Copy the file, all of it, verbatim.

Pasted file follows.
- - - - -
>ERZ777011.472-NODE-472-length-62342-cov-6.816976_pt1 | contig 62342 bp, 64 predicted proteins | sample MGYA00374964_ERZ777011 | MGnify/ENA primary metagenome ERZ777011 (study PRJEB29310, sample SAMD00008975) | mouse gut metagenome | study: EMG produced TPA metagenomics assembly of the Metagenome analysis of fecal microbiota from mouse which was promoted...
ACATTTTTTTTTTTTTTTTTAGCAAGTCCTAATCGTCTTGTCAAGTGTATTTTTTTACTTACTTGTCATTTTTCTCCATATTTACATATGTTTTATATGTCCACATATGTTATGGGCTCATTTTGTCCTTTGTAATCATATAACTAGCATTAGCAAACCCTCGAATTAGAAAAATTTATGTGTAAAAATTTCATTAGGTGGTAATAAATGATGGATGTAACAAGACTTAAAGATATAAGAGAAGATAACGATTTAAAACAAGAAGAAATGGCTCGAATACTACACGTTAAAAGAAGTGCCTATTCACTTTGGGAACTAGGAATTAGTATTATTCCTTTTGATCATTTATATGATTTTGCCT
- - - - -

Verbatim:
>ERZ777011.472-NODE-472-length-62342-cov-6.816976_pt1 | contig 62342 bp, 64 predicted proteins | sample MGYA00374964_ERZ777011 | MGnify/ENA primary metagenome ERZ777011 (study PRJEB29310, sample SAMD00008975) | mouse gut metagenome | study: EMG produced TPA metagenomics assembly of the Metagenome analysis of fecal microbiota from mouse which was promoted...
ACATTTTTTTTTTTTTTTTTAGCAAGTCCTAATCGTCTTGTCAAGTGTATTTTTTTACTTACTTGTCATTTTTCTCCATATTTACATATGTTTTATATGTCCACATATGTTATGGGCTCATTTTGTCCTTTGTAATCATATAACTAGCATTAGCAAACCCTCGAATTAGAAAAATTTATGTGTAAAAATTTCATTAGGTGGTAATAAATGATGGATGTAACAAGACTTAAAGATATAAGAGAAGATAACGATTTAAAACAAGAAGAAATGGCTCGAATACTACACGTTAAAAGAAGTGCCTATTCACTTTGGGAACTAGGAATTAGTATTATTCCTTTTGATCATTTATATGATTTTGCCT